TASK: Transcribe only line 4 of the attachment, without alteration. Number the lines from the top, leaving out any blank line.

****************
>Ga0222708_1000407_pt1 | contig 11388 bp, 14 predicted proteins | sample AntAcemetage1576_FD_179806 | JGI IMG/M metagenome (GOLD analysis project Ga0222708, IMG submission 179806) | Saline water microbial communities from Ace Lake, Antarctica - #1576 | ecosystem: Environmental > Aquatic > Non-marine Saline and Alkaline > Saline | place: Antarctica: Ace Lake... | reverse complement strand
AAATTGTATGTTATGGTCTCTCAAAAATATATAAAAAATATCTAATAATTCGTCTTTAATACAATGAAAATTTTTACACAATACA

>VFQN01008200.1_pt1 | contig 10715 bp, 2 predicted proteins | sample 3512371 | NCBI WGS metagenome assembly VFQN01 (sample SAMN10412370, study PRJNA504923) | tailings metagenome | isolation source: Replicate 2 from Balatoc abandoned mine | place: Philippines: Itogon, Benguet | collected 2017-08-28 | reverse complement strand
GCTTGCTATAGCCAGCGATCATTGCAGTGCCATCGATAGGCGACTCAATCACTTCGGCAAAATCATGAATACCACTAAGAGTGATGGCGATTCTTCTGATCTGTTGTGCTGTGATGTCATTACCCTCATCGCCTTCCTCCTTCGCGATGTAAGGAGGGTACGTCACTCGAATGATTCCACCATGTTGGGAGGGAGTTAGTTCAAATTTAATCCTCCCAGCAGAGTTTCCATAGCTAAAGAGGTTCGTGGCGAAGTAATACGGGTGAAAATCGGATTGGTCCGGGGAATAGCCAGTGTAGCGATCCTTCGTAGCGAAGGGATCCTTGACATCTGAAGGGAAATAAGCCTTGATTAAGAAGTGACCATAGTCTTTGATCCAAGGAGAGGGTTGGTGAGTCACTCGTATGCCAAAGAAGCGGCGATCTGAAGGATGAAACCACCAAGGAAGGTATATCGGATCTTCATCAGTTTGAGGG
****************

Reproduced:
GCTTGCTATAGCCAGCGATCATTGCAGTGCCATCGATAGGCGACTCAATCACTTCGGCAAAATCATGAATACCACTAAGAGTGATGGCGATTCTTCTGATCTGTTGTGCTGTGATGTCATTACCCTCATCGCCTTCCTCCTTCGCGATGTAAGGAGGGTACGTCACTCGAATGATTCCACCATGTTGGGAGGGAGTTAGTTCAAATTTAATCCTCCCAGCAGAGTTTCCATAGCTAAAGAGGTTCGTGGCGAAGTAATACGGGTGAAAATCGGATTGGTCCGGGGAATAGCCAGTGTAGCGATCCTTCGTAGCGAAGGGATCCTTGACATCTGAAGGGAAATAAGCCTTGATTAAGAAGTGACCATAGTCTTTGATCCAAGGAGAGGGTTGGTGAGTCACTCGTATGCCAAAGAAGCGGCGATCTGAAGGATGAAACCACCAAGGAAGGTATATCGGATCTTCATCAGTTTGAGGG